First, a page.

December 2024

Cookes In The Kitchen

Sophie Cookes Sophie Cookes Sophie Cookes Sophie Cookes Sophie Cookes Text: Caroline Clements Images: Sophie Cookes

Wooed into business by a lady with a plate full of cupcakes, Sophie Cookes started her culinary career scooping ice-cream for her best friend’s dad. She has since worked in kitchens with the likes of Wendy Fogarty, Maggie Beer and Greg Malouf. Now, one half of Cookes Food, Cookes is a chef in her own right, running a small food shop/cafe/catering company out of well endowed open-plan kitchen in the Toorak Village in Melbourne. Caroline Clements talks to her about how many turkeys she’ll be stuffing for other people in the lead-up to Christmas, among other mouth-watering matters.

Caroline Clements: How did you get into food and cooking?

Sophie Cookes: I always loved food and for a long time I thought maybe I just liked eating…it turned out it was more than that.

CC: Where did it all begin? Give us some back-story.

SC: I have always loved cooking. Always. I worked for my best friend’s dad scooping ice cream for years and spent the whole time trying to work back of house instead of front of house. It took ages, but I finally got in there. I worked under a pretty funny chef, he had a soft nature and really warmed me to the idea. Finally, I broke the news to my parents that I wanted to pursue cooking as a profession, they thought I was crazy.

CC: Did you cook much before you could see over the bench?

SC: I did cook a bit as a kid but I was terrible, nothing worked. Cooking has certainly been a skill I have had to learn and study. Perhaps I wasn’t born with a natural ability, but with I was born with the love for it.

CC: Where did you learn how to cook?

SC: I went to France and studied cooking for a year in Paris, I got pretty plump! Then I went to London and got the best experience of my like working at Petersham Nurseries under Skye Gyngell. I didn’t have an apprenticeship and she told me not to do it as I would probably get too many bad habits. She took me under her wing and I stayed there for two years. We became close and she is definitely my biggest influence. She taught me about produce and ingredients and why it’s so important to work seasonally. Whilst with her I got to work with the LEGEND Wendy Fogarty (head of UK slow food), Maggie Beer, Alice Waters and Greg Malouf.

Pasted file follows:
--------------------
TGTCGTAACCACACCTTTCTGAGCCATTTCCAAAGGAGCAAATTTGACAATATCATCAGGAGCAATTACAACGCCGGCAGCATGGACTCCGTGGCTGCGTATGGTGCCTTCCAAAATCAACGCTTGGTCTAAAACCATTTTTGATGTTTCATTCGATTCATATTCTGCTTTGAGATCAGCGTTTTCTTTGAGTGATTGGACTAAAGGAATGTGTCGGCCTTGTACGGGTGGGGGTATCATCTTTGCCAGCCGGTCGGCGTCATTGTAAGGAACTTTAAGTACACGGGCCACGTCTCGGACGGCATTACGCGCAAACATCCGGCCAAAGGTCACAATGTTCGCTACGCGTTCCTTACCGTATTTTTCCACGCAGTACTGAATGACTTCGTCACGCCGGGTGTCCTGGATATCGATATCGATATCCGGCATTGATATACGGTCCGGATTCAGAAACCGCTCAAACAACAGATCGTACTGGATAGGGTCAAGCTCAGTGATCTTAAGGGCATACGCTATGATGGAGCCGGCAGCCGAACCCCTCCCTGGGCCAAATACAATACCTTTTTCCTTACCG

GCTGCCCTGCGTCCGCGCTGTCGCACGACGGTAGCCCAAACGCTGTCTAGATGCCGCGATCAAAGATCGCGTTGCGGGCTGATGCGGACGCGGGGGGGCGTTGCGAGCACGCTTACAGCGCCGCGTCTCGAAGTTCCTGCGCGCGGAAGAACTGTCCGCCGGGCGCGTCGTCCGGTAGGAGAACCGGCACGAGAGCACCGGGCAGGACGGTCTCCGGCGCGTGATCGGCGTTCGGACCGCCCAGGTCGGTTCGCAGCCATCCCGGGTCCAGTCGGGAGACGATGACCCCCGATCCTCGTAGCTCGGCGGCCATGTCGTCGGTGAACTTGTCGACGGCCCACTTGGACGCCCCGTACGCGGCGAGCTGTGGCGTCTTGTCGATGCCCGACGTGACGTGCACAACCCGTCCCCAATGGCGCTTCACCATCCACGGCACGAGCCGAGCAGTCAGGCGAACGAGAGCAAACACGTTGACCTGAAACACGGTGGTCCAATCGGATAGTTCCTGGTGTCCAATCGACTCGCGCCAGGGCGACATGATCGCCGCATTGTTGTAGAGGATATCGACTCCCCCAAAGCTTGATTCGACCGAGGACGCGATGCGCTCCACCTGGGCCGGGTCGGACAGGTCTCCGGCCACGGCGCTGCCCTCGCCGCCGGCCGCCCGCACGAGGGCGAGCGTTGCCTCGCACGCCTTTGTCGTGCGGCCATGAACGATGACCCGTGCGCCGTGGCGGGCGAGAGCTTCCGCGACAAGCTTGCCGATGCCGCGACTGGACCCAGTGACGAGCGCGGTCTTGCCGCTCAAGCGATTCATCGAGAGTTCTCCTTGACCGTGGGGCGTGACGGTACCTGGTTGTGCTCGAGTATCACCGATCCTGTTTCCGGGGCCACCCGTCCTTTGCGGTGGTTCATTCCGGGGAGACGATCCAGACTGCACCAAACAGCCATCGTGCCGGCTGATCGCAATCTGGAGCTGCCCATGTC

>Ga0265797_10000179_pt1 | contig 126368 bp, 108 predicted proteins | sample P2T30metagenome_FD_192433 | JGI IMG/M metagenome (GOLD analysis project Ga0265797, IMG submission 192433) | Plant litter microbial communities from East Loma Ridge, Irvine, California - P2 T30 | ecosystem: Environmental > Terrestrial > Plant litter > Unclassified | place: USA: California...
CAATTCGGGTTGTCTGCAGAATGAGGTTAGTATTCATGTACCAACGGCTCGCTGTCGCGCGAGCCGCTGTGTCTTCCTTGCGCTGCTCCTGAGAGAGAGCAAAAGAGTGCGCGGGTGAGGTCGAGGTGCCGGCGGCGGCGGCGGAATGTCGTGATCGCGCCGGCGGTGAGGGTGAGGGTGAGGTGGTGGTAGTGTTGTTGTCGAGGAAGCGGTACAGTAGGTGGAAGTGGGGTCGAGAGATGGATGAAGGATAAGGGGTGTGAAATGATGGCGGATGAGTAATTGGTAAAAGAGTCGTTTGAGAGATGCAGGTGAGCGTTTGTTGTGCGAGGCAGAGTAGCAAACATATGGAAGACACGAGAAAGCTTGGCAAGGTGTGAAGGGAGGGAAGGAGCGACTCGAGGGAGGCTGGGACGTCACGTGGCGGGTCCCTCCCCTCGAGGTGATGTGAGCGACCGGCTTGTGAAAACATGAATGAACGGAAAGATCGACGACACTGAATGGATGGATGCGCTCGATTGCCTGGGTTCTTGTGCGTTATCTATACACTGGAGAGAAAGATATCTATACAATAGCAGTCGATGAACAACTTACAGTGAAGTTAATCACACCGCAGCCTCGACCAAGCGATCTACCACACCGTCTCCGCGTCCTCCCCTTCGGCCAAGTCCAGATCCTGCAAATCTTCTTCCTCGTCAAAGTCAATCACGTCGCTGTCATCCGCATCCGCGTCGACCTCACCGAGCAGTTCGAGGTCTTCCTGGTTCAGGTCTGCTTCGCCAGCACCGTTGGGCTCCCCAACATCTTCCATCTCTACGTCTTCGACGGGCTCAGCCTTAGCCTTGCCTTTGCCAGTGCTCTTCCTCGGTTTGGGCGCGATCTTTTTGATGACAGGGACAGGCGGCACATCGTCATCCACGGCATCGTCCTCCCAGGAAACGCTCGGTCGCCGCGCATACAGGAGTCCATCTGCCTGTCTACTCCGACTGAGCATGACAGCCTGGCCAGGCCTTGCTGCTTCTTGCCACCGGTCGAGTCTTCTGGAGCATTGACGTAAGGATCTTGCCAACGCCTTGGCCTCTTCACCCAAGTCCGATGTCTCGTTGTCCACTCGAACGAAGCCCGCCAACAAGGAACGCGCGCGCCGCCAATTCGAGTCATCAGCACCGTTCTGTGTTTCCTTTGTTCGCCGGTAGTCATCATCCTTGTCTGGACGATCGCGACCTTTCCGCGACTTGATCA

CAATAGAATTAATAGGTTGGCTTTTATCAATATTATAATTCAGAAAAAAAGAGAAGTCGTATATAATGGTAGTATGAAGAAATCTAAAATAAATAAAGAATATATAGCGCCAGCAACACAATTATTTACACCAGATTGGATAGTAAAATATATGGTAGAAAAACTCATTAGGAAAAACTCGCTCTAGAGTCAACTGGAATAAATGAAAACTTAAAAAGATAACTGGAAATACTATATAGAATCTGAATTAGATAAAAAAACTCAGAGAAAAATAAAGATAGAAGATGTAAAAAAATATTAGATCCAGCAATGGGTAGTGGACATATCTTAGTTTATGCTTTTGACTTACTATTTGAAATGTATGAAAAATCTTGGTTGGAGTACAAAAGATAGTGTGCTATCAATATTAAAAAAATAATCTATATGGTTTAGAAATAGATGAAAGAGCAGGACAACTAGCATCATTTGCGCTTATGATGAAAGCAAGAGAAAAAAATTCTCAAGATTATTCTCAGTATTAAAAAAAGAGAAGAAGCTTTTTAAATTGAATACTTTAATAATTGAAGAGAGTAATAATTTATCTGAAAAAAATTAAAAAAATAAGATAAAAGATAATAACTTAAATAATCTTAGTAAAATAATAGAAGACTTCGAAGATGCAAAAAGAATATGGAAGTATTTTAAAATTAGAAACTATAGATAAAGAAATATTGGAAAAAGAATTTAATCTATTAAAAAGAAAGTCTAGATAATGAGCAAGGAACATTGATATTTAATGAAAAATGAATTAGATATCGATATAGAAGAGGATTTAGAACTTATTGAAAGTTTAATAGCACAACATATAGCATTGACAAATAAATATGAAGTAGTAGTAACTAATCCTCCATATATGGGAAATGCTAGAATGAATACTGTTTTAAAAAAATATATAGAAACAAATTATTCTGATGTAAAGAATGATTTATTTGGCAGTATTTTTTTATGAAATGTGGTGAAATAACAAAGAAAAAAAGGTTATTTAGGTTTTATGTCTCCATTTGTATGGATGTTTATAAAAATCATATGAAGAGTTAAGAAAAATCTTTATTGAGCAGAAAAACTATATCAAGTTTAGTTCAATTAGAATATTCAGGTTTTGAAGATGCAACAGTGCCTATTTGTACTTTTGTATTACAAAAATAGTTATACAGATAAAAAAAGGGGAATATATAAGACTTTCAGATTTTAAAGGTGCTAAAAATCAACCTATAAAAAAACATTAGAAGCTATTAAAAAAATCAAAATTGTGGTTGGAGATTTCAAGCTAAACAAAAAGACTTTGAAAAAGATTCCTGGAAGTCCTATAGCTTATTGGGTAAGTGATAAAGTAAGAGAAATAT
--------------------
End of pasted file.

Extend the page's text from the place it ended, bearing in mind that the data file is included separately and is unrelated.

CC: That’s a pretty good resume to begin with. Where did you take it from there?

SC: When I got home I could not for the life of me get a job. I applied everywhere and no one wanted a bar of me. It was very disheartening. So I worked in a café, which I did feel was a step backwards, but that’s how I met Nicole who came in to sell me cupcakes. We got to talking, realised a shared love for food and a desire to do something different, and started Cookes Food.

CC: But there are plenty of catering companies out there, what is Cookes Food ‘bringing to the table’ that is so different?

SC: Everything in catering seems too big, too many people, too many of the same menus and too many of the same foods, touched and tiny! Ever noticed how bad food is at a catered event, and the bigger the party the worse the food is? We wanted to create something smaller and more boutique. Catering for people who REALLY like food, restaurant quality food at a catered event.
We change our catering menus each season and try to work with seasonality and locality in our minds. We run small cooking classes to meet new potential clients and give them a window into what we do. Opening our doors as a café is simply a further extension of us. Its casual, simple and constructed with the best produce we can get our hands on.

CC: So are your suppliers all local?

SC: Yes, we use some great local suppliers, but we are happy to take food from anywhere really. This winter we had a lady who was bringing us massive pine mushrooms from her garden at home. She would bring in box loads, and they were so huge. We’d serve one mushroom as a dish and it would take up the whole plate. People were struggling to get through them.

CC: What cuisine most influences your cooking style?

SC: I love people more than places; Alice Waters, Maggie Beer, Skye (Gyngell), Damien Pignolet, Judy Rodgers, Ruth Rodgers and Rose Grey…to name but a few. They have a rustic, unpretentious, natural style of cooking which is similar to my own.

CC: What is you favourite restaurant?

SC: My favourite restaurant in Melbourne is Da Noi – it feels natural and warm, and Sean’s Panaroma in Sydney.

CC: What do you look for when hiring kitchen staff?

SC: I look for someone who cares about what they are making, who likes food – you would be surprised how many people don’t. But actually, even when we are flat out, it seems to run pretty smoothly just with Nic on the floor and me in the kitchen anyway.

CC: How many turkeys will you be stuffing this year?

SC: We are just about to start taking orders. Just about every second person that comes in says they will order one, so we may have a whole kitchen full of the birds. There is no room for error here, as you can imagine. If I miss one order, that would be someone’s Christmas Day ruined. The other thing is, turkey doesn’t have a long shelf life, so I can’t get started early. I am going to start the puddings next week though.

CC: What’s your favourite cooking utensil?

SC: Pestle and mortar.

CC: What would be your last meal?

SC: Spanner crab with a glass of pinot grigio.

CC: If you could have dinner with anyone, alive or dead, who would it be?

SC: Frida Kahlo – in Mexico.

Cookes Food was begun by Sophie Cookes and Nicole Debono Two years ago. They have just released their winter menu for 2010.

Cookes Food

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